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“The Air Age Was Now”
As well as being geniuses, the Wright brothers were methodical craftsmen of astonishing persistence. An aeronautical expert supplies the fascinating technical and personal details of their legendary achievement.
December 1979 | Volume 31, Issue 1
Nevertheless, the fear of being second prompted the Wrights, after intense discussion, to decide on a gross violation of their self-imposed safety code. They would fly this new machine as an airplane without first testing out its lift or systems as a glider. George Spratt, who was assisting them in their glider tests, was appalled and tried to dissuade them; the slightest miscalculation in design, not discovered before they tried powered flight, might wreck the machine on its first attempt to get into the air, and they would lose more than they might ever gain.
Wilbur would have none of it. He had absolute confidence in his ability to fly, and Orville’s as well.
They went to work, day and night, trying to be ready before the end of the first week in November. By November 4, Orville noted in his diary that they were “within half day of completion” of the flying machine. The next day they tested the engine. It balked and missed explosions, not surprisingly since it had breaker points instead of spark plugs and a sort of fuel pan instead of a carburetor. Also, because of a rather sketchy lubricating system, it tended to overheat—and bind up, lowering the number of rpm’s—after a short time. After final tuning it was brought down to a steady and reliable running. The irregularities of the engine explosions put them in an agony of frustration, for by the time they had gotten the balky creature to run well, certain damage had been done—the hubs to which the propellers were fastened jerked loose from both drive shafts. Then they found problems with the magneto. By now it was evident to Spratt that no matter how intently the Wrights worked, it would be a long time before they could make any attempt at their first flight. He decided to leave.
Spratt’s departure was hastened, too, by a decline in creature comforts. Food was starting to run low, getting new supplies was difficult, and the brothers preferred to live on short rations rather than waste any time even on food. The weather also had become an implacable foe. On November 1, five days before Spratt left, Orville had written to his sister that “a week ago the weather turned very cold (about zero according to my backbone) and another rain set in which continued for several days without intermittence. We found that a fire was absolutely necessary, especially on account of Spratt, who suffers much from cold. We took one of the carbide cans and, after punching some holes in the bottom for air, built a fire in it inside the building. Of course the smoke was so intense that there was no standing up in the room, so we sat down on the floor about the can with tears streaming down our cheeks enjoying its kindly rays of heat. Everything about the building was sooted up so thoroughly that for several days we couldn’t sit down to eat without a whole lot of black soot dripping down in our plates. We decided a change was necessary, so we got a little stove pipe and built a stove out of the can, adding strap iron legs to it, and a number of patent dampers, so that now we have about as good control in our stove as we have on our machine.…”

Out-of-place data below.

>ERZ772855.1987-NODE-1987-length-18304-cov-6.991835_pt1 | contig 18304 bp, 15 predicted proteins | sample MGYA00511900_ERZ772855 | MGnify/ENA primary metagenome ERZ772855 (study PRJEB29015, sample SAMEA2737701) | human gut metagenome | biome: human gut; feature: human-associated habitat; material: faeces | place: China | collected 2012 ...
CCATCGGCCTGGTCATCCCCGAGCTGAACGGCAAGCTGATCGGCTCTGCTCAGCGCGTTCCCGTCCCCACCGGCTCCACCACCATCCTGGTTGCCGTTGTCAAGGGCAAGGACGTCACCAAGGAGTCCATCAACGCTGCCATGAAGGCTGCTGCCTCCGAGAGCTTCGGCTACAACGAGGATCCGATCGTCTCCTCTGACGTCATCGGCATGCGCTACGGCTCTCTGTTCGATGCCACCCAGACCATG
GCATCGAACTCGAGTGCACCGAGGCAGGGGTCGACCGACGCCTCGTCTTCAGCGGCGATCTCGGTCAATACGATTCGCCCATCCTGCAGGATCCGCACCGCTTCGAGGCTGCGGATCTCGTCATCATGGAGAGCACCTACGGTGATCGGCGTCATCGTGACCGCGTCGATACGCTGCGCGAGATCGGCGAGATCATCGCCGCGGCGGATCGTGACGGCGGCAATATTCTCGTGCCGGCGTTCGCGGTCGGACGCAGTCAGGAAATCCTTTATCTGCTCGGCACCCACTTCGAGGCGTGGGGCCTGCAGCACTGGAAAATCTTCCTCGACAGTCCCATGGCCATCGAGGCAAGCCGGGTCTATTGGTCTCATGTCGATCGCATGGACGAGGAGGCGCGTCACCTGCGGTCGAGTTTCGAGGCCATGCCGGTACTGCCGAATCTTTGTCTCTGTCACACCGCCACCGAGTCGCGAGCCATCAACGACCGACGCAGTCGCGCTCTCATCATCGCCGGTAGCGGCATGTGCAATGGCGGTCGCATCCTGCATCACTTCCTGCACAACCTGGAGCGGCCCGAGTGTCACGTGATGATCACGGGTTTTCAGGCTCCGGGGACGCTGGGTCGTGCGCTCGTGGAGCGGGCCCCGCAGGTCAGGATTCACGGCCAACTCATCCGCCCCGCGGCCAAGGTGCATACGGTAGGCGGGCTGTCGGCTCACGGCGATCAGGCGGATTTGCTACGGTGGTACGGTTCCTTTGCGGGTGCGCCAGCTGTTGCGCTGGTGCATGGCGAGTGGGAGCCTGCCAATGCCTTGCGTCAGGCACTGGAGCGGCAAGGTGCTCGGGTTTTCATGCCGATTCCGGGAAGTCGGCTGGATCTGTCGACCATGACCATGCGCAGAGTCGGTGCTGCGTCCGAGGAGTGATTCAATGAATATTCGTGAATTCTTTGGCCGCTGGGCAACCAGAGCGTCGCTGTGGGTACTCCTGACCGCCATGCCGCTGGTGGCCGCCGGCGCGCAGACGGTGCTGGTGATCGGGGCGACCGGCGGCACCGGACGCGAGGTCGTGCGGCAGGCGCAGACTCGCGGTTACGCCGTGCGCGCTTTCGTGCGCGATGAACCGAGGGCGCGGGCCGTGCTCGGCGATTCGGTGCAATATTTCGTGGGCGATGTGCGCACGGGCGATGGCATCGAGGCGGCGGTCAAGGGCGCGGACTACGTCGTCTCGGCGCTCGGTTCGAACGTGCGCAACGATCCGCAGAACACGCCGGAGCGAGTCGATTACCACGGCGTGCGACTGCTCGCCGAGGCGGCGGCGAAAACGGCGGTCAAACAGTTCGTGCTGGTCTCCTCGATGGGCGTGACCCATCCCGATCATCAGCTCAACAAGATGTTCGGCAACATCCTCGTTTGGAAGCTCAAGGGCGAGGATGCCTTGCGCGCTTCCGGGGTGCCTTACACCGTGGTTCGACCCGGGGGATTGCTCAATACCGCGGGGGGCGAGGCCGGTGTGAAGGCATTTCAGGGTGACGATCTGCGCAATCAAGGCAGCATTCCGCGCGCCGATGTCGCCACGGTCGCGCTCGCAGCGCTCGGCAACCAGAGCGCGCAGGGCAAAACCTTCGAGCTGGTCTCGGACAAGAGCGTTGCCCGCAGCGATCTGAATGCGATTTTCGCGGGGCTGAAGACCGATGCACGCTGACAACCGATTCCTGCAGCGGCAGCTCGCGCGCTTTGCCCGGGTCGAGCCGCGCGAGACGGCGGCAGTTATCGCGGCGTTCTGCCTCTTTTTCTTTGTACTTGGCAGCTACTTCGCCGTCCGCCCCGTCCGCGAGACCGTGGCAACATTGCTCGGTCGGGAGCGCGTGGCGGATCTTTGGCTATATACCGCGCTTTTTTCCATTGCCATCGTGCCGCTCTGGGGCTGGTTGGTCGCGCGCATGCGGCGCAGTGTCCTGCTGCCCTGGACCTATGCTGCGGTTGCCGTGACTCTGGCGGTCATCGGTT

George Spratt left Kitty Hawk late in the afternoon on November 5 in a launch and took with him the two shafts to be sent to Dayton for repair. Octave Chanute came to Kitty Hawk briefly from November 7 to 12, and it was not the most pleasant of visits, mainly because of the weather, the short rations, and the fact that there was no flying machine ready to take to the air. As to the food, by now, Orville wrote to Katharine, “We had to come down to condensed milk and crackers for supper, with prospects of coffee and rice cakes for breakfast.”
The cold had become so severe Wilbur was prompted to note that the nights called for “5 blankets & 2 quilts. Next come 5 blankets, 2 quilts & fire; then 5,2, fire & hot-water jug. This is as far as we have got so far. Next comes the addition of sleeping without undressing, then shoes & hats, and finally overcoats.”
When he left, Chanute sent back several pairs of gloves, which were received most gratefully.
On November 15 Orville wrote to both his sister and father: “We are now alone again, the first time for about a month. Mr. Chanute came just as Dr. Spratt left. Spratt, by the way, left about two hours after the breaking of our propeller shafts, taking them along with him to express at Norfolk. We got Pop’s letter yesterday saying that they had been received and were nearly ready to be sent back. We will not get them for three or four days yet. At the time they broke we were trying to get the engine in order. The strains on the shafts were enormous as a result of the sprockets being a little loose. The weight of our machine complete with man will be a little over 700 lbs. and we are now quite in doubt as to whether the engine will be able to pull it at all with the present gears, as we will not be able to use more than ¾ of our power in getting started. The screws came loose before we had time to either measure the speed of the engine or the thrust of the screws. Mr. Chanute says that no one before has ever tried to build a machine on such close ‘margins as we have done to our calculations. He said that he nevertheless had more hope of our machine going than any of the others. He seems to think we are pursued by a blind fate from which we are unable to escape.”